In This Issue


Kicking Butts!

Teens start smoking for many different reasons. Some think it looks cool. Others start because their family members or friends smoke. If you smoke, this is the time to QUIT.

Smoking is a hard habit to break. Tobacco contains nicotine, which is highly addictive. Like other addictive drugs, the body and mind quickly become used to the nicotine in cigarettes. Then the person feels a need to smoke because their body craves the nicotine just to feel normal. The best thing you can do for good health is to stay away from cigarettes and don’t ever begin smoking.

There are no physical reasons to start smoking. The body doesn't need tobacco. Focus on the good things your body needs like food, water, sleep, and exercise. In fact, many of the chemicals in cigarettes are actually poisons.

Even if you don’t smoke, but your friends do, you are at risk of cancer and other diseases due to exposure to second hand smoke. Even second hand smoke contains toxic chemicals that can cause cancer.

If you smoke you may notice consequences like:

  • Pale unhealthy looking skin
  • Bad breath
  • Bad smelling clothes and hair
  • Poor athletic performance
  • Increased risk of illness

So, do not let peer pressure affect your choice about smoking. Just say “NO.” Avoiding smoking all together will help you look better, smell better, perform better and stay in good health.

For help with quitting call:
TTY 1-800-332-8615

Teens and Shots

Most teens receive (vaccines) shots as a child. But it is important to know that some shots that you received as a child can wear off.

As kids get older, protection from illness is still needed. Teens can also develop risks for more diseases as they get older. As you move into your teen years, be sure to stay up-to-date on pre-teen shots to keep you healthy. Also, diseases like Meningitis and HPV are more common in the teen years.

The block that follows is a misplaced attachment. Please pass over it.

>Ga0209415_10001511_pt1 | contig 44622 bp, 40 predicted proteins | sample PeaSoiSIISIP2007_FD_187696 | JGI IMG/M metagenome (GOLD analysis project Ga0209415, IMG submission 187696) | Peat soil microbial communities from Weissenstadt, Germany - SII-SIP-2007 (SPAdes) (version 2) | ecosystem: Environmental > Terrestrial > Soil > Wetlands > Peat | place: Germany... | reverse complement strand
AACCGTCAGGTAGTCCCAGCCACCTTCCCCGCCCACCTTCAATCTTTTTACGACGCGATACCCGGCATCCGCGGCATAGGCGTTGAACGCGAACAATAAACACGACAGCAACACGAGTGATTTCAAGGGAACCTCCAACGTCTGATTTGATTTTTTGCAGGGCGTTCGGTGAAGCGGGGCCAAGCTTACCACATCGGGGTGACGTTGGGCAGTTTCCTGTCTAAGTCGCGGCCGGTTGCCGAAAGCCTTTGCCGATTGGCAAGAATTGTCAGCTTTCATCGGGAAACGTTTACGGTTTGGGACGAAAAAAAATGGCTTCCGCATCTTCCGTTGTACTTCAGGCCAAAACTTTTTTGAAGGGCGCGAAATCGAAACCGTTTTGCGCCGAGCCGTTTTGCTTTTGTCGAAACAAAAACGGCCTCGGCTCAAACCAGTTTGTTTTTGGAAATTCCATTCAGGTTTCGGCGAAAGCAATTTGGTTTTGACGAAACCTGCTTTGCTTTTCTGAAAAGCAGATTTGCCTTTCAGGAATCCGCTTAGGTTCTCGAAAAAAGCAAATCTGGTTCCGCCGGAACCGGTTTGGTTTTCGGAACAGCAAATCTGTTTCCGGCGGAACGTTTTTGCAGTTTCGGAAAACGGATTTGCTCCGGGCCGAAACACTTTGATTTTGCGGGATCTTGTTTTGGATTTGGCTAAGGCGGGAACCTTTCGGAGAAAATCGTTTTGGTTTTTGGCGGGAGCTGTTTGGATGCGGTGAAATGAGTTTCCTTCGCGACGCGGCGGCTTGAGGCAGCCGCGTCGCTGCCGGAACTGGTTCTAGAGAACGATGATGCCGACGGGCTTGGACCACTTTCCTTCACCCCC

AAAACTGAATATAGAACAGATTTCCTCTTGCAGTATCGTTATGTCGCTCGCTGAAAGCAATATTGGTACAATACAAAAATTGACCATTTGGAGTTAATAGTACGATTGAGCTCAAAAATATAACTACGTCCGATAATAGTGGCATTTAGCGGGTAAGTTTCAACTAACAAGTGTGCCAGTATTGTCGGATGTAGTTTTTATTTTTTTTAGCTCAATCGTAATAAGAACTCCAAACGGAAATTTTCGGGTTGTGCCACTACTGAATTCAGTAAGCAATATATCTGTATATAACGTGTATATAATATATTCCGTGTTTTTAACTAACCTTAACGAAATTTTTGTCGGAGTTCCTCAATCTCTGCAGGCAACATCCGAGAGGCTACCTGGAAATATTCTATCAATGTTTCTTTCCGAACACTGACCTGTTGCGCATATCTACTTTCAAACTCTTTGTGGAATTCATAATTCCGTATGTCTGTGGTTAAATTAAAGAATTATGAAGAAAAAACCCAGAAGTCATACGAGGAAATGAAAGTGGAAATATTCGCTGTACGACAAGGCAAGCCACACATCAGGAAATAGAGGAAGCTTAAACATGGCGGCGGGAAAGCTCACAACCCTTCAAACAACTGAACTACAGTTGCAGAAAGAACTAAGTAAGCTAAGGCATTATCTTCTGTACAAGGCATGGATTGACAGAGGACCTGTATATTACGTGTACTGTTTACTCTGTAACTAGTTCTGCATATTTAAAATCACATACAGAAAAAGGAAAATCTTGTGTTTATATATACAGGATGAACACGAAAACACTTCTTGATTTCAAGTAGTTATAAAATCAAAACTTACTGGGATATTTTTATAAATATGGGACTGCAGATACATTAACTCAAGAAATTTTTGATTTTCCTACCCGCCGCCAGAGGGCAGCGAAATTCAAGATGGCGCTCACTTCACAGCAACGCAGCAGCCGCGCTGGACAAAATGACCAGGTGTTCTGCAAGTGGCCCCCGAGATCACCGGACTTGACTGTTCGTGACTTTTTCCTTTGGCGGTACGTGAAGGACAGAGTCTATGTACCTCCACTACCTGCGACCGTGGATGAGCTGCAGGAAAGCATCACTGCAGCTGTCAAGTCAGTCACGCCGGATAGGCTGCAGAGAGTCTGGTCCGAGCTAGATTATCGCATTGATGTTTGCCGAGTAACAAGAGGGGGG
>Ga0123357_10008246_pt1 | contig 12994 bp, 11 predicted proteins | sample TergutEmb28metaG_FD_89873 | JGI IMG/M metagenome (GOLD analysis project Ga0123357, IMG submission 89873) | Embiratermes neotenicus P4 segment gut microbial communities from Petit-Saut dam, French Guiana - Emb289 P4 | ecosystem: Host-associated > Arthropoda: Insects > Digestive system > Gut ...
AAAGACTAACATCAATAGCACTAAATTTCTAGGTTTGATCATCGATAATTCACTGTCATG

CDC and the American Academy of Pediatrics (AAP) recommend that pre-teens get several shots at their 11 or 12-year-old check-up.

  • Tetanus-diphtheria-acellular pertussis vaccine (Tdap)
  • Meningococcal conjugate vaccine (MCV)
  • Human papillomavirus (HPV) vaccine (for girls). Doctors and parents may choose to vaccinate 11 and 12-year-old boys.
  • Influenza (flu) vaccine (annually from September through January and beyond)

Also, these other shots are extremely important. If you didn’t get the vaccine when you were scheduled, you can still get it. Be sure to ask your doctor if you are up-to–date on these as well.

  • Measles, Mumps, Rubella (MMR)
  • Chickenpox (Varicella)
  • Polio (IPV)
  • Hepatitis B (HepB)
  • Hepatitis A (HepA)
  • Flu (Influenza)
  • Pneumococcal

These shots prevent serious, sometimes life-threatening diseases.  In your teen years, you may need a second dose of a vaccine to safeguard your health.   So tell your parents to make sure you are vaccinated against serious illnesses, because it could save your life and your friend’s life too! Be sure to keep a vaccine record. This record will help you and your health care provider ensure that you are protected against vaccine-preventable diseases. Ask your provider for this record, and be sure to take it with you every time you visit your provider so that it can be reviewed and updated.

For more information on shots, ask your healthcare provider or call 800-CDC-INFO (800-232-4636)


IN YOUR FACE: Battling Teen Acne

Skin conditions in the teen years are not uncommon for both girls and boys. Often times, teens may even be embarrassed when it occurs. But, remember there is treatment for acne. Acne occurs when the skin pores become plugged. Plugged pores become pimples or zits. The exact cause of acne is not known. However, changes in hormone levels are a normal part of puberty, a factor in acne development. It is also more common if your parents had acne. Chocolate and dirty skin have been blamed for skin breakouts. But, nothing really shows that to be true.

So, if you develop acne, there are things that can make it worse.

  • Oil from cosmetics
  • Pollution
  • Squeezing the skin blemish
  • Hard scrubbing of the skin
  • Be prepared for possible acne breakouts before or during your menstrual cycle